For about a decade, Nigeria has been waging a series of muffled wars within its territory.
It is up in arms against the Boko Haram insurgents in the North-East; it is battling the armed bandits and cattle rustlers in the North-West while still contending with the marauding killer herdsmen in the North- Central part of the country.
As a result of these pseudowars, thousands of men, women and children have lost their lives while millions of others have been displaced and currently taking refuge in the Internally Displaced Persons (IDPs) camps scattered across the country.
There are also thousands of Nigerians currently living in refugee camps in Cameroon, Niger and Chad following the invasion of their communities and their displacement by the terrorists.
Although these pseudo-wars began as internal conflicts, the fact that the insurgents are heavily armed and carved out territories for themselves, were enough signals that they were threats to Nigeria’s sovereignty.
Since then, the Nigeria Armed Forces deployed to these conflict zones have been stretched to its limits; budgetary allocation to defence has been on the rise and several new military bases and formations have been established to tackle these multiple security challenges. In spite of these efforts, the spate of insecurity seems to have worsened by the day.
The insurgents, whose activities were initially concentrated in Borno State, in the North-East have found their way into the North- West and North-Central where they mutated into other terror brands.
Recently, the United States raised the alarm that these home grown terrorist groups were working in concert with not just the Islamic State West African Province (ISWAP), but Al Qaeda, the world’s most dreaded terrorist organisation. Speaker of the House of Representatives, Femi Gbajabiamila, recently raised the alarm that the current insecurity across Nigeria could be a potential threat to its corporate existence.
Similarly, the Arewa Consultative Forum (ACF) lamented that the North which used to be at peace with itself, has been gripped by a general sense of insecurity due to the numerous violent conflicts resulting in the killing of hundreds of people and destruction of property. We cannot agree less with these observations coming from prominent citizens within and outside the corridors of power.
The primary purpose of government is the security and wellbeing of the citizenry and any time a government fails to keep this social pact it loses legitimate rights to wield authority over the people. There is no doubt that millions of Nigerians have lost faith in the capacity of the government to safeguard their lives and property.
The average citizen who has been displaced from his ancestral home in Borno, Adamawa and Yobe states, the epicentre of the insurgency, would have lost confidence in a government that has been unable to protect him from the terrorists. The same feeling applies to those in Zamfara, Sokoto and Katsina states who have fled their communities to escape from the menace of the bandits and are now taking refuge in the Republic of Niger.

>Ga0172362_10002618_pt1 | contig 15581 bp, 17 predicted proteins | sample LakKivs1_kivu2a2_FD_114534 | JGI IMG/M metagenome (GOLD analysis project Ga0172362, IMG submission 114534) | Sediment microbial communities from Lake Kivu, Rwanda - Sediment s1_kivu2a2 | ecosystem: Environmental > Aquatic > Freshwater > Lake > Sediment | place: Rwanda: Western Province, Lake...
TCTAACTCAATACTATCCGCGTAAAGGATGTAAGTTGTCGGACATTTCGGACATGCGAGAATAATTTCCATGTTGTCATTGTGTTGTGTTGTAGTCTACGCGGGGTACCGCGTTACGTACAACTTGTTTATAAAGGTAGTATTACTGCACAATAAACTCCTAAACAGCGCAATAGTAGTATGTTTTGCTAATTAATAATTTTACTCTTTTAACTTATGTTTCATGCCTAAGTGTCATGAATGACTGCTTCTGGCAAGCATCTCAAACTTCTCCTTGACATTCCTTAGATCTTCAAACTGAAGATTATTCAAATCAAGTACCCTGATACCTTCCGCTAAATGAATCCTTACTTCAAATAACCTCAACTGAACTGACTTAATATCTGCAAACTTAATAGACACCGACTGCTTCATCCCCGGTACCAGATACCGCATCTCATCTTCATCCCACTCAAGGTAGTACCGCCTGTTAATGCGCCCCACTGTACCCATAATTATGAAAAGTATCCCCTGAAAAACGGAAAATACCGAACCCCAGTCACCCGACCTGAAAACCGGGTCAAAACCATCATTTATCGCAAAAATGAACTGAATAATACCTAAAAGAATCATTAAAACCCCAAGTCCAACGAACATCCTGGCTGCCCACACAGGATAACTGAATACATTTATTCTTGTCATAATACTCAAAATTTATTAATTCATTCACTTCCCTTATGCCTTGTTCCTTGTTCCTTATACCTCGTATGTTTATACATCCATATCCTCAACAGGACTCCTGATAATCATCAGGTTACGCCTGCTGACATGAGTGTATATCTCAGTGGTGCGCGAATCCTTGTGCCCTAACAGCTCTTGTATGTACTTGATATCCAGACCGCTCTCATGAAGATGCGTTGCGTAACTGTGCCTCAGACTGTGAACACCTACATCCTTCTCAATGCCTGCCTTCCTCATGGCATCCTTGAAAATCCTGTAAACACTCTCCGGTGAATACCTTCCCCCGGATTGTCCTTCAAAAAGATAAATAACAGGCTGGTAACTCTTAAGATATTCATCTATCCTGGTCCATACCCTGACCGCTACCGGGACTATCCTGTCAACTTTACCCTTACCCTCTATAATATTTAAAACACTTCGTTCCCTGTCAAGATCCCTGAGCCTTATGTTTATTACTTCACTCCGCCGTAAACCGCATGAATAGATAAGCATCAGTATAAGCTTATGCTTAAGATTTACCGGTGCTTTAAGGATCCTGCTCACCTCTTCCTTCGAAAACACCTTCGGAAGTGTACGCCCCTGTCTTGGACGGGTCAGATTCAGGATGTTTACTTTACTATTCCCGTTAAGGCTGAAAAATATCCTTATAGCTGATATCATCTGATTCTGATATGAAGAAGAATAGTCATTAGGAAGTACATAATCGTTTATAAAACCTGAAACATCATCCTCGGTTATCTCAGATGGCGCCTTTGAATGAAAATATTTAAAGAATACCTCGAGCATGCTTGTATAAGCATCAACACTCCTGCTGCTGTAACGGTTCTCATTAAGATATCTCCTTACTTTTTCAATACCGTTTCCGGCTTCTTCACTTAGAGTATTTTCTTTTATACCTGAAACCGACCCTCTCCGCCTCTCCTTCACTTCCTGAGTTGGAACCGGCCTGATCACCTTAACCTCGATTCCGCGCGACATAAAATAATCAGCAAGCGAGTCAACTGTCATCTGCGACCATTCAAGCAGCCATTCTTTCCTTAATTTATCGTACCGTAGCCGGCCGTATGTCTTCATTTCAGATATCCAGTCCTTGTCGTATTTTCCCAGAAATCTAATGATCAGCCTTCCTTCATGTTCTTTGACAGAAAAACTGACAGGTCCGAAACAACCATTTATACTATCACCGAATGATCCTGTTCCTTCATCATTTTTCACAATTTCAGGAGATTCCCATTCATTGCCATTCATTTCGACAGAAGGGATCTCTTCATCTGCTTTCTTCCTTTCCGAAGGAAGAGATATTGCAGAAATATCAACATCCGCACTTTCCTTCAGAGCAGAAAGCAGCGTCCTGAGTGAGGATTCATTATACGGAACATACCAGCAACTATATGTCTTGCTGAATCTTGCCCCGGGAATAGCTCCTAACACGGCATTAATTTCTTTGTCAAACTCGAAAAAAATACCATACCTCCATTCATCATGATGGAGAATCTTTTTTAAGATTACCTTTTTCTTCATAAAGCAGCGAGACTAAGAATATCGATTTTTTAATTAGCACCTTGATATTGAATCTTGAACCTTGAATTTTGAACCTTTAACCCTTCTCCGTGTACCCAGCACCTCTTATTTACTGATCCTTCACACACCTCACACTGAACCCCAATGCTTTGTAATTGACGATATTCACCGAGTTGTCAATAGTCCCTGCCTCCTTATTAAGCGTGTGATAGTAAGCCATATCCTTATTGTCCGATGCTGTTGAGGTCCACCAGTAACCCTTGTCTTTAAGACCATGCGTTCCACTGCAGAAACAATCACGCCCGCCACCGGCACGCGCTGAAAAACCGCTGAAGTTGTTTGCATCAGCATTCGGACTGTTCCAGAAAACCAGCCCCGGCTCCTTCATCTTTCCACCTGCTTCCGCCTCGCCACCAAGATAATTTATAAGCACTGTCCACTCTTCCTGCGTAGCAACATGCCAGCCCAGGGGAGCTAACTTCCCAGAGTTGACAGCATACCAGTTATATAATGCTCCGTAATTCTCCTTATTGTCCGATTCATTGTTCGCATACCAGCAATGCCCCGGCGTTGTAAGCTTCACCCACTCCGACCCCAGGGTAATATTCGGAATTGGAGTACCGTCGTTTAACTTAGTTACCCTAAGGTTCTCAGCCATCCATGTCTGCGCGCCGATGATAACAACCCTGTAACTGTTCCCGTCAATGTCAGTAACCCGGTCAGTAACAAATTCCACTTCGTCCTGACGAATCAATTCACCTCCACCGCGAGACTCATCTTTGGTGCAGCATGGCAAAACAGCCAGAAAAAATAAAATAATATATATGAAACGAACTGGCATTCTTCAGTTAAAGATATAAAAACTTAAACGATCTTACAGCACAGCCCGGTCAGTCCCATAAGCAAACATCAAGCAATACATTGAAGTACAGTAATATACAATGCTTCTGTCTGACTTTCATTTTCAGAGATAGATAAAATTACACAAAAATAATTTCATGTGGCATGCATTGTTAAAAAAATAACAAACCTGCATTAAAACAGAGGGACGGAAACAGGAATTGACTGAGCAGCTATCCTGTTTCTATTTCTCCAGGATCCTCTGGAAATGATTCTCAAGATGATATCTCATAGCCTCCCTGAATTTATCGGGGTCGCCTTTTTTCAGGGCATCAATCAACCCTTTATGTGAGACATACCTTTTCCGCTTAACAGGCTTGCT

The matter is made worse when many of those displaced in the North-East are left to languish in poverty and disease at the IDP camps for several years with little or no hope of returning to their ancestral homes.
While going through untold hardship in the IDP camps, they have heard reports that many of their communities have been plundered and taken over by some stranger elements. In the same vein, they must have also heard of the Operation Safe Corridor, an amnesty scheme in which Boko Haram combatants are encouraged to surrender to the troops of the Nigerian Army in exchange for freedom, rehabilitation and reintegration into the society.
These ugly narratives cannot inspire confidence or patriotism in any citizen, but would rather place them in a quagmire about the essence of being a citizen of Nigeria. Many are already agitated about the future of Nigeria and this is largely responsible for the growing clamour for referendum, restructuring, secession and self-determination. We implore the Federal Government to urgently review its security and defence policies as well as the strategy it has adopted in tackling insecurity in the last five years.
The multiple insecurity witnessed across Nigeria today did not happen just by accident; it is the product of the actions and inactions of successive governments in our country. It is also the cumulative results of our social, economic, political and cultural interactions that went sour somewhere along the line.
The idea of throwing money and bullets at the problem instead of attacking its root causes is like chasing shadows or treating the symptoms of a disease rather than attacking its vector.
We urge the Federal Government to explore more creative ways of educating the people and driving away ignorance, religious bigotry and ethnic prejudices among the populace.
In addition, the government of the day is aware that our borders with Niger, Chad and Cameroon are so porous that the insurgents have no difficulties trafficking in small arms and light weapons across our borders.
We urge the government to consider a new border control policy that will discourage the uncontrolled influx of people from these countries into Nigeria.
On the Southern flanks, the Federal Government must address the complaints of those who feel marginalised, alienated and suppressed by the lopsidedness in the structure of Nigeria.
If this government fails to take strong and decisive actions against these security challenges and continues to dilly dally on the issue of restructuring of the federation for equity and balance, it will only be a matter of time before the whole system collapses.